FloWave TT is ringed by a series of high-tech, computer-controlled, devices for producing currents and making waves, all of which can act independently, most of which have been supplied by Edinburgh Designs Ltd. It is the World's first marine test facility to be able to simulate normal and extreme conditions of waves and tidal-streams in combination.

Water can be pumped across the tank to an equivalent speed of up to 15 knots (0.8 metres per second). while 'model' waves can rear up to as much as 28 metres, while an overhead crane can precisely load devices into its circular 17-metre test zone; there is a wider surrounding 'curtain' aimed at keeping wave-refraction to near-zero, if required.

In his introductory remarks, FloWave TT's chief executive Mr Stuart Brown revealed that a deal has already been done for a share of data with EMEC's wave and tidal sites in Orkney, so that it can replicate actual sea conditions at Falls of Warness and at Billia Croo, iEMEC's 'wave converter' test -site in near-shore sea off Orkney's West Mainland, near Stromness.

The extended programme of 'Acoustic Doppler Current Profilers' (ADCPs) undertaken in 2013/14 under the waters of the Inner Sound by Exeter University scientists and engineers, has had a main purpose of relating actual conditions between Gills Bay and Stroma Island to those at EMEC's Eday sea-site, where full-scale prototypes of the turbines to be used have undergone testing.

Mr Stuart Brown said that FloWave TT can 'easily simulate extreme storm events in a calculated and controlled manner' to let turbine designs be improved before these are expensively tested in the water and so allow some problems to be solved before actual deployment; in other words, it will allow costs be cut, as well as reducing the chances of component failure.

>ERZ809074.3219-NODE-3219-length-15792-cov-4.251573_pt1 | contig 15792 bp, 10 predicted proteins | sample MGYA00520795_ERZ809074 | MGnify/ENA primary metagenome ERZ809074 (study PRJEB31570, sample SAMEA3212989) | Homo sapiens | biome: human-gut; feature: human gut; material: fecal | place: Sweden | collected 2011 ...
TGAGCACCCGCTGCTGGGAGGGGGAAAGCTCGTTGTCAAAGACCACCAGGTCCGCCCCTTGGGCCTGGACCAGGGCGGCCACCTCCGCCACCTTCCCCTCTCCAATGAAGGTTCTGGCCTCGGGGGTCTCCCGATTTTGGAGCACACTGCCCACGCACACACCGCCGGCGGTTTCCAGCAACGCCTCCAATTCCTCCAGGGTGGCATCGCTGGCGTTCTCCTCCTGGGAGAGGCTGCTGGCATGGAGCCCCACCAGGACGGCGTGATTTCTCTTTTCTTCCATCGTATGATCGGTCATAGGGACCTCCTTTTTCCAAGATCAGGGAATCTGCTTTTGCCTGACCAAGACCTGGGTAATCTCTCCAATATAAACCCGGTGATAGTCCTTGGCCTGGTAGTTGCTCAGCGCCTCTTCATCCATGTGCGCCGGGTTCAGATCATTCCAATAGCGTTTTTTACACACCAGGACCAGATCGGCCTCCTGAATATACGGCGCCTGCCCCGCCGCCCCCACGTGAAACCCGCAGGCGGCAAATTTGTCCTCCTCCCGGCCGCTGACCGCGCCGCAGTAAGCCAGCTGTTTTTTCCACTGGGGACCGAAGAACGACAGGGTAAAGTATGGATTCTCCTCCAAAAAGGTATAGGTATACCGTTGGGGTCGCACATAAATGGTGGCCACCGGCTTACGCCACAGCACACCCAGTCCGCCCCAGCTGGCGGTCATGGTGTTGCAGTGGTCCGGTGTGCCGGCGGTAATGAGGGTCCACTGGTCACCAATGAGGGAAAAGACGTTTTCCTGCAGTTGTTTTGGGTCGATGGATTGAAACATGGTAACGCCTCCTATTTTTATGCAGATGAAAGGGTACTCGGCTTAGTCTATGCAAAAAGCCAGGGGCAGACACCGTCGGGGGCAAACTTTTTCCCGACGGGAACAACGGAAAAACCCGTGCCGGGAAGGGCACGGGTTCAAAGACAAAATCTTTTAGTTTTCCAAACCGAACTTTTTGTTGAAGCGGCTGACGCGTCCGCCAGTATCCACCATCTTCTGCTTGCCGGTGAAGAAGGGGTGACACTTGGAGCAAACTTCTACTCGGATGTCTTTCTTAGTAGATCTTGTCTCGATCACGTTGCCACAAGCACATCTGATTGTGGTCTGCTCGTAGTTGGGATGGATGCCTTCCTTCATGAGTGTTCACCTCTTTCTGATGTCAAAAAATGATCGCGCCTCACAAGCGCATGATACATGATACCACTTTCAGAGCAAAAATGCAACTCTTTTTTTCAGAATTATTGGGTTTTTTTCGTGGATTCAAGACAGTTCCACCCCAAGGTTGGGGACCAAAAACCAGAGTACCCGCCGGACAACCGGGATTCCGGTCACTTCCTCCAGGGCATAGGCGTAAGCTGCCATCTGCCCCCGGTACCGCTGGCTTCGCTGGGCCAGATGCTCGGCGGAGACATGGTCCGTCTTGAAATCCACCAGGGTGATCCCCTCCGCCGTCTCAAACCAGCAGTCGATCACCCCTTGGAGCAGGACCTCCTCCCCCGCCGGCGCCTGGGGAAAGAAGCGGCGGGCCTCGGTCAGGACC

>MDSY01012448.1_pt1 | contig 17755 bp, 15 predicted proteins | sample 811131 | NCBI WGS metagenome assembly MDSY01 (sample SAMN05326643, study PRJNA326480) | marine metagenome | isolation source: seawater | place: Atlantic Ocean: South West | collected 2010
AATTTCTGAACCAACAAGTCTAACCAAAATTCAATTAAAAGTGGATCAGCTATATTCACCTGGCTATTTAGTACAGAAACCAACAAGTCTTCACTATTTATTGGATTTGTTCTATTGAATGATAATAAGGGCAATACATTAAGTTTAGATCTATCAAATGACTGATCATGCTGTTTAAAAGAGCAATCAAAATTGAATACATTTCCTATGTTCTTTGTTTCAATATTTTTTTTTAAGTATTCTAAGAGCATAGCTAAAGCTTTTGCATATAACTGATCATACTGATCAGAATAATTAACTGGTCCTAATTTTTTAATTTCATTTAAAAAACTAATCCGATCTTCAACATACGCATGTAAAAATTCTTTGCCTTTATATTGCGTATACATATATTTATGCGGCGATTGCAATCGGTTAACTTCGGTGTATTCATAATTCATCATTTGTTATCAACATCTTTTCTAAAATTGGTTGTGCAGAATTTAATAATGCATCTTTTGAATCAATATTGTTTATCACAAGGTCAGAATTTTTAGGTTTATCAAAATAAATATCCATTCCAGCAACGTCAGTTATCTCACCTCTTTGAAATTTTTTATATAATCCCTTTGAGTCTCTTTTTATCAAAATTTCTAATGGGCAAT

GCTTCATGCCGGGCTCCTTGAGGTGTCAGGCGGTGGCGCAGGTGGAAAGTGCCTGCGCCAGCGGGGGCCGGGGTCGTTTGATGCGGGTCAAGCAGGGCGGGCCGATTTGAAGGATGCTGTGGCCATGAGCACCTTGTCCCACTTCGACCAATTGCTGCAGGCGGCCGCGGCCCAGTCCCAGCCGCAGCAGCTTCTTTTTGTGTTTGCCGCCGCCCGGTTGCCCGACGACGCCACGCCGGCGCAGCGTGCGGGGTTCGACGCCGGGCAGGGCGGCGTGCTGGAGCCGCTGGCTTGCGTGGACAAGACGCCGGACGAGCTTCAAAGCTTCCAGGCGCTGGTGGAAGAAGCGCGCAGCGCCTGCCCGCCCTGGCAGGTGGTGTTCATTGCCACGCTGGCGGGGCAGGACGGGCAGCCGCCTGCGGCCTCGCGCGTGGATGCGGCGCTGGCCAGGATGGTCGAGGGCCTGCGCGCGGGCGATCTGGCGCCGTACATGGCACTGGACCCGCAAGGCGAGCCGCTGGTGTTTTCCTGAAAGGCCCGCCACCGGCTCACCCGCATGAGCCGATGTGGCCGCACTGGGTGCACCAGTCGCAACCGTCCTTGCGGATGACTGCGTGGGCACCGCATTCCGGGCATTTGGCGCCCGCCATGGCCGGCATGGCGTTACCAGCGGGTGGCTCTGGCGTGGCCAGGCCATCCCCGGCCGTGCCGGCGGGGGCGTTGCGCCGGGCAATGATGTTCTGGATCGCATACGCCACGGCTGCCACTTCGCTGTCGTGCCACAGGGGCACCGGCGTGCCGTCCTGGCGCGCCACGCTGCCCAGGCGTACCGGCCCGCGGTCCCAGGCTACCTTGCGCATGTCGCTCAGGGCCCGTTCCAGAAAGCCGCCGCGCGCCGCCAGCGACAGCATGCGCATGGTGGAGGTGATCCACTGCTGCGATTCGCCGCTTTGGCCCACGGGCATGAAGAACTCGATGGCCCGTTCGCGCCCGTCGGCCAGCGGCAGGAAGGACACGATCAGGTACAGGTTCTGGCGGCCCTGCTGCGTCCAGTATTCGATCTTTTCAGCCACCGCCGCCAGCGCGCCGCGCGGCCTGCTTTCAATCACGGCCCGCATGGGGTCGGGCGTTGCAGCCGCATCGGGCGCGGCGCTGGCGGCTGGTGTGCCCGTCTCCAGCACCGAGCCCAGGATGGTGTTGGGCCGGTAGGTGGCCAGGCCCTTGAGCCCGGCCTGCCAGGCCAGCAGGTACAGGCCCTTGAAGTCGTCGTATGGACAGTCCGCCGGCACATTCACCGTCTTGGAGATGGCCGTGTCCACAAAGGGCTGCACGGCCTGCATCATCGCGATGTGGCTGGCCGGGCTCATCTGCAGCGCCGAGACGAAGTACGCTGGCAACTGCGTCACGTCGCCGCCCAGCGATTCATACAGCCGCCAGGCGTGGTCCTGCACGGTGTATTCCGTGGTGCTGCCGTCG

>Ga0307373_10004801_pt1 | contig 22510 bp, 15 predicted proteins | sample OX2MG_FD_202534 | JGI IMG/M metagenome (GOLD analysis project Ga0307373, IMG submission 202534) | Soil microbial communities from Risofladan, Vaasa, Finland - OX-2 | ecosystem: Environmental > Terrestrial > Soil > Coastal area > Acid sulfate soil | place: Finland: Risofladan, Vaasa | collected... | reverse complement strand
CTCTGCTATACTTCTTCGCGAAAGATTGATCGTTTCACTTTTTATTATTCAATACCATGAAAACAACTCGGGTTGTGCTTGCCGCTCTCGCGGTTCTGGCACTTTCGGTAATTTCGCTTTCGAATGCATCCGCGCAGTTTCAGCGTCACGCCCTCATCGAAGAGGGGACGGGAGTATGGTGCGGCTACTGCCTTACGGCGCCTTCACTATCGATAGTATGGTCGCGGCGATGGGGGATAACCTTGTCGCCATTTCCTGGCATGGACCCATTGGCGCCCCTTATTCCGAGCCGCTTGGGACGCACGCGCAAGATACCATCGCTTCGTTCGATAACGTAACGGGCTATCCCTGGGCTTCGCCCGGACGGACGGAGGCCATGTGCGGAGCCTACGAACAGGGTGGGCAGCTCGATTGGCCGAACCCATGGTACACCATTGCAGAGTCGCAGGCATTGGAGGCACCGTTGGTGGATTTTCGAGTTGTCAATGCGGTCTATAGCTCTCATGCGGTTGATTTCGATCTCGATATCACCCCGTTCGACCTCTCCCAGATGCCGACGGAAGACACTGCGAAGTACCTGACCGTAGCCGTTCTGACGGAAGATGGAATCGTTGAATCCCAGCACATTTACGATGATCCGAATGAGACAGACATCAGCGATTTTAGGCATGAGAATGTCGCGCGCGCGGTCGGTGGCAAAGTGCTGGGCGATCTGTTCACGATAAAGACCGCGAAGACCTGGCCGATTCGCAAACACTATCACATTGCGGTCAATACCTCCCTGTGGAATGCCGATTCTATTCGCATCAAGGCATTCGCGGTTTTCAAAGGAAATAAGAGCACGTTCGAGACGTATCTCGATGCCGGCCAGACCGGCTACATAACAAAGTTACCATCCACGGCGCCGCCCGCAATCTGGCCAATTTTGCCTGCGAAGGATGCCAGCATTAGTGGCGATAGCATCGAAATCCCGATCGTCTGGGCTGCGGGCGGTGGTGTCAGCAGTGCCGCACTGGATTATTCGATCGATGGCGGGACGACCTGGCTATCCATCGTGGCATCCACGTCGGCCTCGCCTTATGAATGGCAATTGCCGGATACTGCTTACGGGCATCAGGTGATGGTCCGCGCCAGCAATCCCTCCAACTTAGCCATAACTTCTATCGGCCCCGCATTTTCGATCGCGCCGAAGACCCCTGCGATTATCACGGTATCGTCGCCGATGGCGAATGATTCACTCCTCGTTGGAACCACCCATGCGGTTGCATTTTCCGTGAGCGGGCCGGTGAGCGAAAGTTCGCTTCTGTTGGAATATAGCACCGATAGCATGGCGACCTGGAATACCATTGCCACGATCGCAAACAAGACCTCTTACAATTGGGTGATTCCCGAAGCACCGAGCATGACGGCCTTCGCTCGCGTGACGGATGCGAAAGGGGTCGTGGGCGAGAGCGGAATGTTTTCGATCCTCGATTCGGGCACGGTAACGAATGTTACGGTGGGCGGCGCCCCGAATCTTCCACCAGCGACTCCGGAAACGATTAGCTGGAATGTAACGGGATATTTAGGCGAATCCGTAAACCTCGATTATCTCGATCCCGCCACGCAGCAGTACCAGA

The FloWave TT is managed by a not-for-profit subsidiary of the University of Edinburgh and was substantially funded through the UK's Engineering & Physical Sciences Research Council.

It can simulate sea-conditions anywhere in waters around Europe's entire Continental Shelf and could find possible uses in cost-reduction exercises for offshore wind-farms or deep-water oil & gas recovery systems, although electricity from the tides and waves have been the driving forces in its creation.

Chief Technician Mr Thomas Davey then put it through its paces, including simulation of multi-directional waves that are a feature of phenomena such as the Merry Men of Mey.

Yesterday Mr Mowat said : 'It has been a privilege to see this unique, Scottish, tool for tidal stream research and development in action during a pre-commercial test. It will become available to the nascent tidal industry within the next month or two.

'I have repeatedly said that Pentland Firth 'tidal stream electricity' will only become a long-term industry for Caithness, rather than a 'flash in the pan', IF costs can be significantly reduced with safety standards being retained or enhanced.

'We at Gills Harbour Ltd are determined to play a part of this, for much wider benefit.

'FloWave TT is showing that there is more than one way of metaphorically 'skinning a cat' and thanks to Professor Bryden and his team, Scotland now has a unique facility to help in this 'commercialisation' process.

'In future, there could be even be safety benefits in testing precision scale-models of standard multi-cat vessels actually known to be favoured in turbine-deployment in extreme conditions here to cut the risks to on-board technicians and crews to the absolute minimum'.